He called this picture “Aspiration.”  C. J. Bulliett, a fierce supporter of modernism who wrote for the Chicago Evening Post, called it “a delightful jumble of Gauguin, Pop Hart and Negro Minstrelsy” in the Post Magazine of the Art World and picked it out of 487 paintings to illustrate the front-page article he wrote about the show.  “Aspiration” was even reproduced in what Upton Sinclair called a “sumptuous volume” published in Paris-- L’art Contemporain: Livre d’or (issued by the publishers of La Revue du Vrai et du Beau); Sinclair wrote, “Many painters would sell one of their Gaugin [sic] eyes to be included in it.”  

In 1927, Jordan Smith exhibited in Buffalo, and, once again, the French critics found him there.  A writer in La Revue Moderne, in an article which discussed Jerdanovich and two other modernist artists, stated that something about Jerdanovitch’s paintings made him think of Cezanne.  Jordan Smith completed five more paintings as “Jerdanovitch;” he called them collectively “The Seven Deadly Sins.”

In August of 1927, Jordan Smith wearied of the hoax, and, with the help of the novelist Gordon Ray Young, exposed it in the Los Angeles Times.  Jordan Smith said that he had demonstrated that it is unnecessary to know anything about painting to win the approval of at least some “modernists” in the art world, and that he let the hoax go on for as long as he did because, after the reaction to “Aspiration,” it was simply too good to spoil.

The story received a great deal of attention both within the United States and in Europe. Jordan Smith saved press clippings from, among other newspapers, the Berliner Tageblatt (Upton Sinclair, Pawel Jordanowitch, ein Künstlerscherz, translated from the English, 5 October 1927), the American Weekly of Great Britain (“How Mr. Smith Hoaxed the ‘High-Brow Art Critics,” n.d),  and Oslo's Tidens Tegn (17 September 1927).  The Sydney  (Australia) Morning Herald, in 1934, described it as “one of the most famous art hoaxes of the century (“From Our New York Office,” “The Mind Behind the Hoax” [23 February]).  

The reaction to his announcement annoyed Jordan Smith: he observed that he had become the “unwilling champion” of third-rate artists who had never had their paintings exhibited.  Further, he reported

many of the critics in America contended that since I was already a writer . . . I had artistic ability, but was either too ignorant or too stubborn to . . . acknowledge it.
Arthur Millier, the art critic of the Los Angeles Times, used the hoax to demonstrate that it was easier to fool people than to create art, and chided Jordan Smith for ending the hoax before he exposed even more art critics.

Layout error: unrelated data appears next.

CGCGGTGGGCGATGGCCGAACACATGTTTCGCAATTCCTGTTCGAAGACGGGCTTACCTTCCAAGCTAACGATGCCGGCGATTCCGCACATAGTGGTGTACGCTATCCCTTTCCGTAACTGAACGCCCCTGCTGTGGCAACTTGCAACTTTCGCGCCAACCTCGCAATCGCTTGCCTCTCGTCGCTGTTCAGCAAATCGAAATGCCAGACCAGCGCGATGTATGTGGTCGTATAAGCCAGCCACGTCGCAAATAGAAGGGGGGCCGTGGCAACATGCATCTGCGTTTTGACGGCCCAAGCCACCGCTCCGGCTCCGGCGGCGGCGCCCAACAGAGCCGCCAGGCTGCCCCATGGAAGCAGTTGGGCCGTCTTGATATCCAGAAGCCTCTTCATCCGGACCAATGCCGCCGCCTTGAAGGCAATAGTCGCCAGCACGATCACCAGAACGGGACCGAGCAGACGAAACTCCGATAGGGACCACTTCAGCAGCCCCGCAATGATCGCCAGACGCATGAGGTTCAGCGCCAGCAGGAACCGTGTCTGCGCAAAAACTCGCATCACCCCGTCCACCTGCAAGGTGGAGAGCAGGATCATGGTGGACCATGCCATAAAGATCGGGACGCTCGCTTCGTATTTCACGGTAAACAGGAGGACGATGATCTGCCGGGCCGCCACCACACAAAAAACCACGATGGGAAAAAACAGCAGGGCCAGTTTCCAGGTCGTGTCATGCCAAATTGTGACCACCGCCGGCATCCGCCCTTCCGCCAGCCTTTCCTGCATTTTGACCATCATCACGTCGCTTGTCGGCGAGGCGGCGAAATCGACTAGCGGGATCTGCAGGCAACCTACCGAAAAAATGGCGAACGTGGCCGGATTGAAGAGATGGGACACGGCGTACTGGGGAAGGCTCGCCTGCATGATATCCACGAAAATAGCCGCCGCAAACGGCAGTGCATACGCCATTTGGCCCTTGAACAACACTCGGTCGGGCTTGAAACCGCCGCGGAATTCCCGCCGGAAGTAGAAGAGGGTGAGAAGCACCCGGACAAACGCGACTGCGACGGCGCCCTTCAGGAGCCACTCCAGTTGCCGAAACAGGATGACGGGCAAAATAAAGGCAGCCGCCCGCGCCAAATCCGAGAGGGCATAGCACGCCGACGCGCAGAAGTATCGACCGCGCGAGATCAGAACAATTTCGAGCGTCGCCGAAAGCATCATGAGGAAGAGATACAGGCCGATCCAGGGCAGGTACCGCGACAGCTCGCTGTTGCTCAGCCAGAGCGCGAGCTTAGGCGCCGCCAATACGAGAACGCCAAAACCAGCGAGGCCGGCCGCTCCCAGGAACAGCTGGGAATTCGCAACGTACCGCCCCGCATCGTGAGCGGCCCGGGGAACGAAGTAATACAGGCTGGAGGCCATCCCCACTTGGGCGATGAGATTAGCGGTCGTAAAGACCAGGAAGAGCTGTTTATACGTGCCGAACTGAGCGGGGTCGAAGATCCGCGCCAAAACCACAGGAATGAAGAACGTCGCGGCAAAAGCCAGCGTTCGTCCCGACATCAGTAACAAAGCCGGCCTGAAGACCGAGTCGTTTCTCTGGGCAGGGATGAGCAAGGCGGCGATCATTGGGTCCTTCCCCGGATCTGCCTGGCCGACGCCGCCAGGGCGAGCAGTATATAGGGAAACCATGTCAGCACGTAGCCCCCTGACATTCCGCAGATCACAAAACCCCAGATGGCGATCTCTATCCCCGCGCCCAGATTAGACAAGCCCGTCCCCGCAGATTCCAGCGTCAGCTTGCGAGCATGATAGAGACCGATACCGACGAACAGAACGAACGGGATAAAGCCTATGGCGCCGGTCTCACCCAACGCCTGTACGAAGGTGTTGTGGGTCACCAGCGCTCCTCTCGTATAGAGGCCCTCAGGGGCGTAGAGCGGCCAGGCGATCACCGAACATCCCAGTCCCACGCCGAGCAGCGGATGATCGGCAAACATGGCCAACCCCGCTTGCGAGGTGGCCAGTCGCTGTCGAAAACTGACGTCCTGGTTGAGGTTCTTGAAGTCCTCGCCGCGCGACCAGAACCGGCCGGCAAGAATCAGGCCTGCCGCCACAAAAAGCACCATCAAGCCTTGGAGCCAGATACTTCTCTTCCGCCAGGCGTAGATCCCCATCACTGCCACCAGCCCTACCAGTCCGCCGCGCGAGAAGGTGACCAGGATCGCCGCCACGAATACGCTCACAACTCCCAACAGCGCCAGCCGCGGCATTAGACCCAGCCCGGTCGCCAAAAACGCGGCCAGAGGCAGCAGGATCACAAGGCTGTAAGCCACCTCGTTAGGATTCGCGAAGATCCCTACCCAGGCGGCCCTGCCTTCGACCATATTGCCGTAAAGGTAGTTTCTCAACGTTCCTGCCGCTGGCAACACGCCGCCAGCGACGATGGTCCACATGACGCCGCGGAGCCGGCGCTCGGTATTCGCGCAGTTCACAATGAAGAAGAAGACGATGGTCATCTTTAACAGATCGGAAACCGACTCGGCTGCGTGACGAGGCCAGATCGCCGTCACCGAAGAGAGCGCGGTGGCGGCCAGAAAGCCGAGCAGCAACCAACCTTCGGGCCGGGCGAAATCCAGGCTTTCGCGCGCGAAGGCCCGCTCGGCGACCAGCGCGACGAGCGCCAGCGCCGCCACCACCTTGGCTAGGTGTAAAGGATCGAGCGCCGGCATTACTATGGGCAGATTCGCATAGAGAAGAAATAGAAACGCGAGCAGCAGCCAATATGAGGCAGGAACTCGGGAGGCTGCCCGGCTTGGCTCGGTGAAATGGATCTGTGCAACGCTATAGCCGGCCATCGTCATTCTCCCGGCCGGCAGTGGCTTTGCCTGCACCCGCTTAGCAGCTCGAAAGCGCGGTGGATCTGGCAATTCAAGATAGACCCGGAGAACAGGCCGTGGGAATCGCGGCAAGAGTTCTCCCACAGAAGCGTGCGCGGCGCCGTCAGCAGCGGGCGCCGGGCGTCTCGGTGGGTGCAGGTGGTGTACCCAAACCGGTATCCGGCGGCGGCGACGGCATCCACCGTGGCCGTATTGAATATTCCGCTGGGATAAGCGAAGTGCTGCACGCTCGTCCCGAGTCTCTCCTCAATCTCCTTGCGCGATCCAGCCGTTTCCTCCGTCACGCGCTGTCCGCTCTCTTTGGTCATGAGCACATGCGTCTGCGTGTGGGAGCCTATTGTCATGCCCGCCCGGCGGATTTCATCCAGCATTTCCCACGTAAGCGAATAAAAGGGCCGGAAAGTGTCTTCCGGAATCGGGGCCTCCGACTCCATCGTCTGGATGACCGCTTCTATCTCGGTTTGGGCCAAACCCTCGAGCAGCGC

Even though the ruse had been revealed and widely covered, “Jerdanovitch” exhibited one more time.  Robert Vose, understood to be the most significant art dealer in Boston in the early 1930s, asked Jordan Smith to produce three more Jerdanovitch pictures

the worse you can make them, the better
for a show in his gallery in late January 1931.
 Jordan Smith complied, and the one he liked best was called “Gination:” it depicted a lopsided woman standing beside a badly painted bottle of gin with a real Gordon’s Gin label pasted on.  He described it as a depiction of “the appalling effects of alcohol on Hollywood women of the studios.”  Although the hoax had been exposed, the Boston critics were fooled again, and Vose reported that the exhibition was more thoroughly and widely noticed in the press than any other exhibition he knew of.  It drew almost as much attention from the press as the unveiling of the hoax had – articles about the show ran on the front page of both Tuesday, 27 January and the Wednesday, 28 January 1931 issue of the Boston Globe.

BARELY rewritten from my dissertation. Mostly from Paul Jordan Smith, The Road I Came (1960) and from Box 42 of the collection he left at the Special Collections library at UCLA. This is why I like archival work so much, because you really don't know what you'll find in any given collection.

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February 6, 2013

Thanks to tonight's Top Comments contributors! Let us hear from YOU when you find that proficient comment.

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foresterbob tells a storyto explain anthropogenic climate change more easilyin Jim in IA's diary, Watching Earth as it Breathes.
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February 5, 2013


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February 5, 2013


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Originally posted to Top Comments on Wed Feb 06, 2013 at 07:00 PM PST.

Also republished by DKOMA.